All posts by Still Mindy

Forty-something, married with two kids and a dog. Living every day to the fullest with multiple sclerosis, impaired vision, and deafness. Couldn't make it without my Savior, Jesus Christ!

Going back in order to move on

Okay guys. I have intentionally not been blogging because it was winter break and I wanted to be more present and “in the moment” as I spent time with my families over the Christmas and New Year festivities. That mission accomplished, I’m moving on to the next big goal.

I had previously said (maybe not here, maybe just in person to other people) that I was going to run a full marathon in the fall of 2020. But while I contemplated all the training necessary for such an endeavor, I realized I had another big goal I was wanting to accomplish this year. I want to finish writing my memoir. This is very important to me, as I’ve got a lot of stuff to say about my dramatic entrance into this life of disability that I feel God is calling me to share. So I decided I can’t focus properly on both at the same time, and I had to pick which one to work towards first. I’m choosing to write.

I had started writing the memoir a long time ago. I was able to write about what happened, but after 6 or 7000 words I was stuck. And the real problem is that the facts of what happened is only the tip of the iceberg. I need to write about how I felt at each turn, and how we all coped. I need to get real and raw. So even though I’m up way past my bedtime, I made a point to just sit and at least spend 20 minutes writing something. I just started writing, and I didn’t bother with editing or proofing as I went. And here it’s an hour later and I’ve written something, but also I’m in tears. Because I am revisiting some of my darkest, most heartbreaking days. I understand now why I was procrastinating on this. Because I almost have to relive the pain in order to share with others how I made it through. I need to go back to that place if I want my readers to go there with me.

This is going to be really effing hard, folks. Please pray for me, that God would continue to give me courage to rip open these wounds in order to write these words. These words that only He can give me. Because He has called me to share my story, and it is my understanding that He equips those whom He calls.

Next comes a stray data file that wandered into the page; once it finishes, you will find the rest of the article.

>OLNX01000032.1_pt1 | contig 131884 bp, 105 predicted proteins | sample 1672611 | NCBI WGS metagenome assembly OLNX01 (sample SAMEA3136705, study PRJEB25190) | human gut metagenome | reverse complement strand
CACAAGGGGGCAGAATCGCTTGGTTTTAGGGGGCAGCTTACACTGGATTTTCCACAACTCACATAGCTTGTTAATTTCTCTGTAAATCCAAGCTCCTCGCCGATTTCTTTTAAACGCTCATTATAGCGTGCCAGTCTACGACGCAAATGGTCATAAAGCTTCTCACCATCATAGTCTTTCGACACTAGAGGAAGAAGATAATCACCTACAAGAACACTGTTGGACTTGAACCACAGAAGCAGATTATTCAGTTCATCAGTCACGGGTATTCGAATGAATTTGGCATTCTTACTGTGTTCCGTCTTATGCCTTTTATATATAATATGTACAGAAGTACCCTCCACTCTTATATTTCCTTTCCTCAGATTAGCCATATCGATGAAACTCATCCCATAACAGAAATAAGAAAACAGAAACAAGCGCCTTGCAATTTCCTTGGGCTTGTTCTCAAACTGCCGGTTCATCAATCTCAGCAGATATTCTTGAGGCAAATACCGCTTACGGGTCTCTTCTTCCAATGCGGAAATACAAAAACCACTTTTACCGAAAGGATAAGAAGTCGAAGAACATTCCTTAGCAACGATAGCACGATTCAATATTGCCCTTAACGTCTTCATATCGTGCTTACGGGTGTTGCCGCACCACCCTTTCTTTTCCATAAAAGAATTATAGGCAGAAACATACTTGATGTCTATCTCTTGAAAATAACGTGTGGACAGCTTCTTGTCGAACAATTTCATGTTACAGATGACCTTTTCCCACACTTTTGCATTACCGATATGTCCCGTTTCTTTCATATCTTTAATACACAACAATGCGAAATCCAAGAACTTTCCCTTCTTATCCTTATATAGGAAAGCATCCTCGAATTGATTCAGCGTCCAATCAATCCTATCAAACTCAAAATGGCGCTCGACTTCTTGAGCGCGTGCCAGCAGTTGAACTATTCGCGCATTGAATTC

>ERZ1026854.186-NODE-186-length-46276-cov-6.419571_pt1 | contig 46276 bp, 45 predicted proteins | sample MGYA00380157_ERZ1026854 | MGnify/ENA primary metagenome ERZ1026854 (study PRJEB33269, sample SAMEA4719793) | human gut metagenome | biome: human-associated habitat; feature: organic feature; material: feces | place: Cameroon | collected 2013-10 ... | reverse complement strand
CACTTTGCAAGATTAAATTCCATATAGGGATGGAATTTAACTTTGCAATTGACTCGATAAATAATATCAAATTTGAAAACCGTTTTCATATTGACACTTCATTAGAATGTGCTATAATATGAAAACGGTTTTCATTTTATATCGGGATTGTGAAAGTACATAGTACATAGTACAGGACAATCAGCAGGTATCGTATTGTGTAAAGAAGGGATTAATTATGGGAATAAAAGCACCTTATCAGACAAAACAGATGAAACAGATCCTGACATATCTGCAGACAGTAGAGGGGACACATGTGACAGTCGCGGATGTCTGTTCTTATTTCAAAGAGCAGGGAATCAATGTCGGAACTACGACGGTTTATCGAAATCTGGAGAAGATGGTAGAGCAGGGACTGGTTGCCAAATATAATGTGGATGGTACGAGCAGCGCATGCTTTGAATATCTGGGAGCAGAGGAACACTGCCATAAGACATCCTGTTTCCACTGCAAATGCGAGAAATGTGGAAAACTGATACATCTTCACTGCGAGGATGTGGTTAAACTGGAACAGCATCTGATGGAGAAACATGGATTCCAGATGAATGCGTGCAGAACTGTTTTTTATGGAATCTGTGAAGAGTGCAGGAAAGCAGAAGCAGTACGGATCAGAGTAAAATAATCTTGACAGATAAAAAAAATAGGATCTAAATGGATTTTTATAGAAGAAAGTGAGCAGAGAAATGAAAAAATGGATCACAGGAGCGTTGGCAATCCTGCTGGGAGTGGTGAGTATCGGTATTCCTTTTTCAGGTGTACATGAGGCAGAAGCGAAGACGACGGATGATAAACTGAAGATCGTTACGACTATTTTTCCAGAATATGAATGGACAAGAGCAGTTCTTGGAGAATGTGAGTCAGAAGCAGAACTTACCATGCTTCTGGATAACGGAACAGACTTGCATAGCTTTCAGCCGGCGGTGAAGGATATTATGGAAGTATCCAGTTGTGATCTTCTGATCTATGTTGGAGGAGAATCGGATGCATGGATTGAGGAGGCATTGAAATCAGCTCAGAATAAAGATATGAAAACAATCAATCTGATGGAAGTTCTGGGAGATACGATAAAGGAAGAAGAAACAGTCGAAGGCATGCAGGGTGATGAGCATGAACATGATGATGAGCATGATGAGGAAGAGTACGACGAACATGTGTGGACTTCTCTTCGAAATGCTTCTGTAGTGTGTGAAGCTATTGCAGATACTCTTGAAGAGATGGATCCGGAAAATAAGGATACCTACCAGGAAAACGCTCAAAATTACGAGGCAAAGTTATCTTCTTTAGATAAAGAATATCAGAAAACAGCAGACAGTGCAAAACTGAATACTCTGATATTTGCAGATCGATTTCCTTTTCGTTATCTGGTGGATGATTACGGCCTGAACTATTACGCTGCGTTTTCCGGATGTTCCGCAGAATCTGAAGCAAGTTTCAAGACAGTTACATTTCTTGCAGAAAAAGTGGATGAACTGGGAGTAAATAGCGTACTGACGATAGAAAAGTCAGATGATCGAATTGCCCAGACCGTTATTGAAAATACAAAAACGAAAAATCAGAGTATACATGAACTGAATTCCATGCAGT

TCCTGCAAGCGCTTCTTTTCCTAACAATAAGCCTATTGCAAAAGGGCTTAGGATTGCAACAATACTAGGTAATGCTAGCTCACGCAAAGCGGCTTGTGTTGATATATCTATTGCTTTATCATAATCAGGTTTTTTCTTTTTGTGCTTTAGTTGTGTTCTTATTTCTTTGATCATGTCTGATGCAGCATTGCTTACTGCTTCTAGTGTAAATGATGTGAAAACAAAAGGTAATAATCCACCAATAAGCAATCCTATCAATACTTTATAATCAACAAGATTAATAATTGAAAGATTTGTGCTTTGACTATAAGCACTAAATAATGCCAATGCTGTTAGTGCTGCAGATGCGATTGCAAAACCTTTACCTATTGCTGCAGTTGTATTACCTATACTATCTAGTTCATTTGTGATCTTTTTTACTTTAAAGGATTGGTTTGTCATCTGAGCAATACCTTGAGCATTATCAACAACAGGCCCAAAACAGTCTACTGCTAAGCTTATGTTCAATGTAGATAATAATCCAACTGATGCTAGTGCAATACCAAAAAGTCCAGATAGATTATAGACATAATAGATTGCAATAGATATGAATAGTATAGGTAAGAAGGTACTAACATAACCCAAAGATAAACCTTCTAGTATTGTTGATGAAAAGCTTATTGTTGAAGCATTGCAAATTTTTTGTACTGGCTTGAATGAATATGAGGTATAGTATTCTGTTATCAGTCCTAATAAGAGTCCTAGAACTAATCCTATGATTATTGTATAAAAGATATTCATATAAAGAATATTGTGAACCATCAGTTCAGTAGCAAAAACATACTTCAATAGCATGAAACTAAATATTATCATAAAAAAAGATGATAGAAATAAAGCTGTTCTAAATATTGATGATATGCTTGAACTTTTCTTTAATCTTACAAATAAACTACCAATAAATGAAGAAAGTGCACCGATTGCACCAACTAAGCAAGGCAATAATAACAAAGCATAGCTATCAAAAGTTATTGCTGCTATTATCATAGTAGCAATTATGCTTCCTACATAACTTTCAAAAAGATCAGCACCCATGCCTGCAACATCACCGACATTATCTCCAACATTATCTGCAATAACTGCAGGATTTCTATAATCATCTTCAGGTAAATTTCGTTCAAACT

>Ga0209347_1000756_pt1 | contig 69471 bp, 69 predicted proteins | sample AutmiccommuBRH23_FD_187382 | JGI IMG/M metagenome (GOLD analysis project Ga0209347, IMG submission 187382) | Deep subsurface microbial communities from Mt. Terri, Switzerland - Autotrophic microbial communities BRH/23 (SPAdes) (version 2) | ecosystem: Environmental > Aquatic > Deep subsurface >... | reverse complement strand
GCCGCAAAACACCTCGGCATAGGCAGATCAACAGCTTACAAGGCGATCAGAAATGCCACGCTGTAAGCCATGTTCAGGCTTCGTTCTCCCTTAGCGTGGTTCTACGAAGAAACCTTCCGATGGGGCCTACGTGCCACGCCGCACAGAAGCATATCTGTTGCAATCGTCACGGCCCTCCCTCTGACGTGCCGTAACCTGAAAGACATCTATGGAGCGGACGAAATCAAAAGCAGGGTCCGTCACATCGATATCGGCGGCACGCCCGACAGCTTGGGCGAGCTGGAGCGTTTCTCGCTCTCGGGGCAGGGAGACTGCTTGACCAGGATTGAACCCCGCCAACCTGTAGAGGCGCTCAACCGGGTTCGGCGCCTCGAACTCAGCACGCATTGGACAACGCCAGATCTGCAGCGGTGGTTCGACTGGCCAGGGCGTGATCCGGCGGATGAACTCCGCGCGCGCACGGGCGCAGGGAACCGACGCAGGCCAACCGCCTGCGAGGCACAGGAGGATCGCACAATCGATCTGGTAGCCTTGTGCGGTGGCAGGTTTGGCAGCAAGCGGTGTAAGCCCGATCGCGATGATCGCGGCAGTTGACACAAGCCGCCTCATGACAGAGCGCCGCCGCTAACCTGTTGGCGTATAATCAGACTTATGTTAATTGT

Focus

Did I mention I went to see a low vision specialist a couple weeks ago? My neuro-ophthalmologist had recommended it, since my vision has remained stable over the past six years. I’m not sure why he waited so long to suggest it, because I could have used the help a lot sooner, but that doesn’t matter. Better late than never.

So I went to see this low vision specialist, Dr. Putnam, and I learned a lot. I learned that what I’ve been doing up to this point to manage my low vision has been helpful, in that I’ve adapted. However, I also learned that in many areas rather than adapt, I avoid. Take using cash, for example. It takes so long to figure out what denomination a bill is, or what type of coin I’m holding, that I just use my debit card for everything. Or if cash is my only option, I’ll ask one of my children to get the cash for me. Who knows how many other things I’ve come to avoid because they are too difficult?

The biggest thing I’ve avoided is driving. I’ve never actually had a doctor tell me I couldn’t. I just don’t because I assumed I can’t because I have low vision. When it was time to renew my license, rather than taking the required test, I opted for the state identification card instead. When doctors ask me if I drive, I chuckle. Because to me it seems so obvious that I CANNOT drive. So when this low vision doctor asked me if I drive, I reacted the same as always. I chuckled and said “No, that would be impossible.” Her response surprised me. Now this doctor has seen my visual field tests. She knows very clearly what I can and cannot see. And yet she said to me, “Don’t say it’s impossible. I don’t want you to get your hopes up too high, but I also don’t want you to count it out. There’s a lot we can do. Even if it’s restricted driving, it may be something that’s an option for you.”

This idea floored me, and I haven’t stopped thinking about it since. I’ve lost about 60% of my field of vision, but the other 40% is clear, as long as I’m wearing my glasses. Is 40% enough to safely drive a car? Dr. Putnam seems to think it could be, or it’s at least enough to warrant exploring the idea.